Anyone faced with financial troubles and belated debt repayment knows that they may result into something more than having no cash for quite a long time. One of the possible adverse outcomes of a bad financial decision may be losing your home to a mortgage foreclosure. If you are concerned that this may happen to you too then keep reading to find what exactly house foreclosure is and how you can avoid it.
What is a mortgage foreclosure?
The foreclosure is the result of the failure to pay the instalments on your mortgage. In some cases the homeowner, or perhaps the more correct term here is the borrower, since you do not fully own the property until the mortgage is repaid, starts delaying or omitting payments. This is usually due to a hardship – accumulated medical bills, sudden unemployment, divorce, etc. During the first two-three weeks of a delayed mortgage payment you are usually approached by a representative of the lending institution with a reminder that you have an outstanding debt and perhaps a proposal of how to pay it. If you still keep omitting payments than the actual foreclosure procedure starts. It is different in the different states but more or less follows the same pattern.
- You are being warned about the delay – as we already mentioned after 2-3 weeks you are being contacted by the lender and reminded of the payment. It is possible that the lender offers renegotiating the terms of your mortgage.
- You receive a public notice – if you miss payments for more than 3 months (up to 6 in some states) then the lender records a public notice with the County Recorder’s Office that you have defaulted on the mortgage. In some states this is referred to as a Notice of Default (NOD) and the lender might be required to attach it to the front door of the property it concerns.
- Pre-foreclosure stage – after receiving the official notice, you are given a grace period of 30 to 120 days, the so called pre-foreclosure, when you can arrange a short sale or pay the outstanding amount to the lender.
- Auction – if you are not able to settle the mortgage debt during the pre-foreclosure then the lender sets a date for a foreclosure auction where your property should be sold to the highest bidder for cash. The auction can be held almost anywhere including in the foreclosed property itself.
- Post-foreclosure stage – if the property is not sold at the auction then the lender gains ownership of it. Such properties are known as bank-owned or real estate owned properties.
The final result of the foreclosure is that you lose your home and in some cases you still may own money to the bank or tax to the state so it is mandatory to hire a knowledgeable local foreclosure attorney who will help you walk out of this procedure in the most painless way.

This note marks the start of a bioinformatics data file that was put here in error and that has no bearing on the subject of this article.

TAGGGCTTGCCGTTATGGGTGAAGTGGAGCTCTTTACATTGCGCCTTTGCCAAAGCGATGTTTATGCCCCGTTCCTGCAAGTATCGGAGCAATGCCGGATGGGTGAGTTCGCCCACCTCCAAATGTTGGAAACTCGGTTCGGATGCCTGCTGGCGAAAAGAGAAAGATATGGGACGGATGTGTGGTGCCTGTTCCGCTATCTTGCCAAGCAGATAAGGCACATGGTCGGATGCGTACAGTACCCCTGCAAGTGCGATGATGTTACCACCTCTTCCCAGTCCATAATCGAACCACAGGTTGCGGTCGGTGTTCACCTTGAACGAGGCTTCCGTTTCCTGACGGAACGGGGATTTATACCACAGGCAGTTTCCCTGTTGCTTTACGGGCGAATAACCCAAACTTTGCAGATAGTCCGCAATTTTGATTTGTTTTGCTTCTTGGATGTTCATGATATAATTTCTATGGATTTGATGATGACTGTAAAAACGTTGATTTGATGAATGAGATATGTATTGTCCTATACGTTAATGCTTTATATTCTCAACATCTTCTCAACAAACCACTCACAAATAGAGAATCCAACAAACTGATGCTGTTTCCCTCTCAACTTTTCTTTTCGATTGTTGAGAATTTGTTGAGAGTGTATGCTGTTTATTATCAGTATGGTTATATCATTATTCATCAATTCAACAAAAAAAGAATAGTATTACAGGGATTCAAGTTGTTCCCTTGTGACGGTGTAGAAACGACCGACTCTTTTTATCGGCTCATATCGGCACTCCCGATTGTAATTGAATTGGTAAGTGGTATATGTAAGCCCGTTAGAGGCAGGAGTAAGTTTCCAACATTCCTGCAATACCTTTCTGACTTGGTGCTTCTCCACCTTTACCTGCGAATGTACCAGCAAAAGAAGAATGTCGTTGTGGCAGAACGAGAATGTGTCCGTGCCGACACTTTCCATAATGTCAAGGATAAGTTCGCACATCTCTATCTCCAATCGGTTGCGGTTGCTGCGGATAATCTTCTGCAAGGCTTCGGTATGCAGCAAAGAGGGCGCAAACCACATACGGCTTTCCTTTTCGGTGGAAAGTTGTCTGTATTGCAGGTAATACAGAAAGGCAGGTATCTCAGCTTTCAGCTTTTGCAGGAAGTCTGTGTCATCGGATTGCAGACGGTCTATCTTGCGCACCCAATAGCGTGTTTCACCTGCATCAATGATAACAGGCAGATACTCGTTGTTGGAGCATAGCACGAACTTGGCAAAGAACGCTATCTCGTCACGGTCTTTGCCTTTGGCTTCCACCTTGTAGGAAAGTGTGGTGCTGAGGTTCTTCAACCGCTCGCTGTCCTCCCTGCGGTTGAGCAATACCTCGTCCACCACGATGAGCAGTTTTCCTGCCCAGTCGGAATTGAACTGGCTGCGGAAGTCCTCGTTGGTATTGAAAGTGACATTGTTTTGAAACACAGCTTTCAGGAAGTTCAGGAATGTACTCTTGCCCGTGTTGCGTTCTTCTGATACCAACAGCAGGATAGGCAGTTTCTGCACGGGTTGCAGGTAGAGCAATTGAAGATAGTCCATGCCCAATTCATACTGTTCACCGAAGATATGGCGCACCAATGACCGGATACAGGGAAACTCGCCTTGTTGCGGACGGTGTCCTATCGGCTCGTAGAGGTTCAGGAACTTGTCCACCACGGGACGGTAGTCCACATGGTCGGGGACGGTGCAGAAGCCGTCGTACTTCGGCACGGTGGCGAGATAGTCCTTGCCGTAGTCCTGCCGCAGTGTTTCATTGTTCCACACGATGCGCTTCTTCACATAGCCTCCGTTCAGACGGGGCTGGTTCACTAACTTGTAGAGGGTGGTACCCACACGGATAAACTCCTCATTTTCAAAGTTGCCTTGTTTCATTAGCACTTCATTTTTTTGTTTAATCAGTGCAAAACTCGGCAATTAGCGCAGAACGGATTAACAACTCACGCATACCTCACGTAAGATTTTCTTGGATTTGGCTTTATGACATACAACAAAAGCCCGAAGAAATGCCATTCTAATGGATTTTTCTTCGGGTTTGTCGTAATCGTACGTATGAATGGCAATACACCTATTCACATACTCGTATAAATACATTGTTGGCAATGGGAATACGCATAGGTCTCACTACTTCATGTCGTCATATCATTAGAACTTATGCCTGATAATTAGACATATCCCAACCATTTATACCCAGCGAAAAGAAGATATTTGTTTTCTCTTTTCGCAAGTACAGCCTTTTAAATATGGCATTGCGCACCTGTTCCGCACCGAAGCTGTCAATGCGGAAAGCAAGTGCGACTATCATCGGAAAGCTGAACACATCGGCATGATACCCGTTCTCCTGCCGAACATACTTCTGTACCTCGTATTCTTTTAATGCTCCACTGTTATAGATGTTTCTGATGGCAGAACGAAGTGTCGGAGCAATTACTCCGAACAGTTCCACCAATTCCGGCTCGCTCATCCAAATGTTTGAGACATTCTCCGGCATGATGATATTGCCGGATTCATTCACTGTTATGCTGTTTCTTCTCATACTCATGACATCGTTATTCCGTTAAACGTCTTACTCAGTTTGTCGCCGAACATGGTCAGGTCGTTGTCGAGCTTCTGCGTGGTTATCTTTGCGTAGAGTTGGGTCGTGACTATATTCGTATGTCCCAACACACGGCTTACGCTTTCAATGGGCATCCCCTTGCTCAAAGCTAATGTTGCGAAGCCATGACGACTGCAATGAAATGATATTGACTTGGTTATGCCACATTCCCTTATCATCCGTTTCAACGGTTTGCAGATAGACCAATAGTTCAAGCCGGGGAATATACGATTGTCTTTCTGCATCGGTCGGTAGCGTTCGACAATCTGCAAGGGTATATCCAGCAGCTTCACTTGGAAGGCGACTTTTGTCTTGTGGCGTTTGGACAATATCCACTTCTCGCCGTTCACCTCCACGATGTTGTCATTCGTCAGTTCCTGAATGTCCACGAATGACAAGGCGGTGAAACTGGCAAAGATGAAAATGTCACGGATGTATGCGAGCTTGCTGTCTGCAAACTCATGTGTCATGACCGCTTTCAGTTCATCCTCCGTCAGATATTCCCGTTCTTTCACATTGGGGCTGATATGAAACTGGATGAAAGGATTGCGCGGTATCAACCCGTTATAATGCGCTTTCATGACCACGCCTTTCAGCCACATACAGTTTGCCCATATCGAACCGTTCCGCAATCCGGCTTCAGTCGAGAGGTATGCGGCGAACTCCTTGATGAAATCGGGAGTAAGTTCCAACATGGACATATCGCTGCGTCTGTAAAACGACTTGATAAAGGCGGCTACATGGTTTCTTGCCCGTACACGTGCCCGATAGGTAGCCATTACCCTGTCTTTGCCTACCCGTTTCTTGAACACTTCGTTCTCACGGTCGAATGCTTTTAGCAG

How to avoid a mortgage foreclosure?
The simple answer to the above question is by paying your mortgage instalments on time. This however might not be so simple due to some of the problems we have already mentioned. However, it is still not impossible to avoid a foreclosure on your home. Here are some of the options:
- Renegotiate your payment plan with the lender – the lending institution is also not so keen to deal with foreclosures so they may be willing to renegotiate the terms and conditions on your mortgage. Ideally you shall contact them when you see that you have some financial troubles paying and prior to missing any instalment.
- Sell your home – you can try to sell your property yourself and not wait for a foreclosure auction. This might be a way to avoid foreclosure, however the result is that you end up losing your home anyway.
- Get government help – in the US you might get support from the government to pay your mortgage under the Home Affordable Refinance Program. It is for homeowners who are on time with their payments but expect having financial troubles. Under HARP you may be able to refinance your mortgage at better and lower rate. For more information you should check the official site of the program.
- Find alternative financing – if your lender is not willing to renegotiate the terms and you can’t get a second mortgage from another lending institution, then you shall look for alternative finance resources. You might ask a relative for help or turn to peer to peer financing site. You might also be able to get a loan by “hard money” lenders – these are private lenders who are willing to give money to people with financial troubles but at quite high interest rates, so you shall consider whether this option will actually work for you.
- File for bankruptcy – you can file for Chapter 13 bankruptcy in order to avoid foreclosure. The procedure will damage your credit score, but a foreclosure will do the same, however it will allow you 3 to 5 years to catch up on your payment with a renegotiated plan. This is an option if you want to keep your home and if you believe that your financial plans are temporary and will be resolved after the bankruptcy.
In a nutshell it can be said that avoiding a foreclosure is quite possible if the right steps are taken on time. However, if you are faced with losing your home it is always a good thing to consult a foreclosure attorney who will be able to help you the right decision.